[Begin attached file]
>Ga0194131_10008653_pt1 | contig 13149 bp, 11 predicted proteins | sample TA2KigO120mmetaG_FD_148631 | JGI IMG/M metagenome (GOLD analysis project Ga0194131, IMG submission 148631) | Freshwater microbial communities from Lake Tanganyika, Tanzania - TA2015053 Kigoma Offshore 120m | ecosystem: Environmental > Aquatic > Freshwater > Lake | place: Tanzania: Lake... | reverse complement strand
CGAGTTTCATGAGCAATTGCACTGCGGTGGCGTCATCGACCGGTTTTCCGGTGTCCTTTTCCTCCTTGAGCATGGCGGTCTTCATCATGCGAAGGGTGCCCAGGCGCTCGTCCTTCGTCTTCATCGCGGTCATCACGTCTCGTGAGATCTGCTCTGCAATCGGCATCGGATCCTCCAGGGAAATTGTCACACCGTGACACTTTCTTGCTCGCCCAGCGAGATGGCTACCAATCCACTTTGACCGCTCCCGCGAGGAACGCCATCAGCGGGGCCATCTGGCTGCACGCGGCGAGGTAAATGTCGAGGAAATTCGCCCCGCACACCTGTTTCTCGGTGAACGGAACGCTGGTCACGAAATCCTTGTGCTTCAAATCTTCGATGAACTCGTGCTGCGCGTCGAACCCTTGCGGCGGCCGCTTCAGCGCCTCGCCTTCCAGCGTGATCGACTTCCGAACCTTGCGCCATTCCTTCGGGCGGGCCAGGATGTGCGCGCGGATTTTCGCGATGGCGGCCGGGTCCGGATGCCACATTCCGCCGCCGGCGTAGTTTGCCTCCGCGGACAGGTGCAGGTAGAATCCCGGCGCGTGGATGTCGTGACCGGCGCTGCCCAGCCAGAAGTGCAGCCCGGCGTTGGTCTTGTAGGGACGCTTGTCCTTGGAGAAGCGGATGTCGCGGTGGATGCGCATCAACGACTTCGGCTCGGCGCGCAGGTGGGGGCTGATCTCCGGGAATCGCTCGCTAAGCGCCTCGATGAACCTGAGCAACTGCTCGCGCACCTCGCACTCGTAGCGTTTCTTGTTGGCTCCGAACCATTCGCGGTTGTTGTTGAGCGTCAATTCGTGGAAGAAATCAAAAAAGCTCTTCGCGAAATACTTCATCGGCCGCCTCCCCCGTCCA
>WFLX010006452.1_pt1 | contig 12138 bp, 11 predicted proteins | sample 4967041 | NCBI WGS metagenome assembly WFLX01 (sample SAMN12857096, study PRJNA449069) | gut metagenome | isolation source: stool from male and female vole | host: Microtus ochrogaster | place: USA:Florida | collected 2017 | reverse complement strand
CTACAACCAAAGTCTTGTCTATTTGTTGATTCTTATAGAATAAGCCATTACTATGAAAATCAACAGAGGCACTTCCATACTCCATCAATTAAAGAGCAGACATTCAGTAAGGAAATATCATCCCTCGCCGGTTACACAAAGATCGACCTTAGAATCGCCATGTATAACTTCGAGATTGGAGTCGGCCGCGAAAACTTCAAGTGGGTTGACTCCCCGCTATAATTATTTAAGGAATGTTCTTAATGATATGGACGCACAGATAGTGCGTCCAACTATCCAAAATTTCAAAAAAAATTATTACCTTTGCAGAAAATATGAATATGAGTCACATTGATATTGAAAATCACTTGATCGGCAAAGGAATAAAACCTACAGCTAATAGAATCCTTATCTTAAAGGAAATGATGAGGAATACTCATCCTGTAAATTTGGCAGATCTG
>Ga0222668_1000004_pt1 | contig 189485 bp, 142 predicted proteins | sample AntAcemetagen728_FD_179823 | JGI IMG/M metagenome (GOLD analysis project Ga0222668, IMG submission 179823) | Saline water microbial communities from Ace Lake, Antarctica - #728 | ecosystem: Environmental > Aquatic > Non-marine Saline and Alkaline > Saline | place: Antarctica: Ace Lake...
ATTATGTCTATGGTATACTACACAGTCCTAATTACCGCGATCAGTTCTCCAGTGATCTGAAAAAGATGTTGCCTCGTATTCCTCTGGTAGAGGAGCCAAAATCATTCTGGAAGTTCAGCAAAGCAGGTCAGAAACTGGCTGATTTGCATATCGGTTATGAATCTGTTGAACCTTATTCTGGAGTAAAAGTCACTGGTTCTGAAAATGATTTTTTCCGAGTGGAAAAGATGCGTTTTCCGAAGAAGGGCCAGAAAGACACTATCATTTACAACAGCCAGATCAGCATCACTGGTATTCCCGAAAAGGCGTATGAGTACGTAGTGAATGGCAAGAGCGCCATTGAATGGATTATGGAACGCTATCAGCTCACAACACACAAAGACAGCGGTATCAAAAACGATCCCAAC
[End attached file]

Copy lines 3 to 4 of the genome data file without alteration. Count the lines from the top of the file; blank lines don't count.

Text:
>WFLX010006452.1_pt1 | contig 12138 bp, 11 predicted proteins | sample 4967041 | NCBI WGS metagenome assembly WFLX01 (sample SAMN12857096, study PRJNA449069) | gut metagenome | isolation source: stool from male and female vole | host: Microtus ochrogaster | place: USA:Florida | collected 2017 | reverse complement strand
CTACAACCAAAGTCTTGTCTATTTGTTGATTCTTATAGAATAAGCCATTACTATGAAAATCAACAGAGGCACTTCCATACTCCATCAATTAAAGAGCAGACATTCAGTAAGGAAATATCATCCCTCGCCGGTTACACAAAGATCGACCTTAGAATCGCCATGTATAACTTCGAGATTGGAGTCGGCCGCGAAAACTTCAAGTGGGTTGACTCCCCGCTATAATTATTTAAGGAATGTTCTTAATGATATGGACGCACAGATAGTGCGTCCAACTATCCAAAATTTCAAAAAAAATTATTACCTTTGCAGAAAATATGAATATGAGTCACATTGATATTGAAAATCACTTGATCGGCAAAGGAATAAAACCTACAGCTAATAGAATCCTTATCTTAAAGGAAATGATGAGGAATACTCATCCTGTAAATTTGGCAGATCTG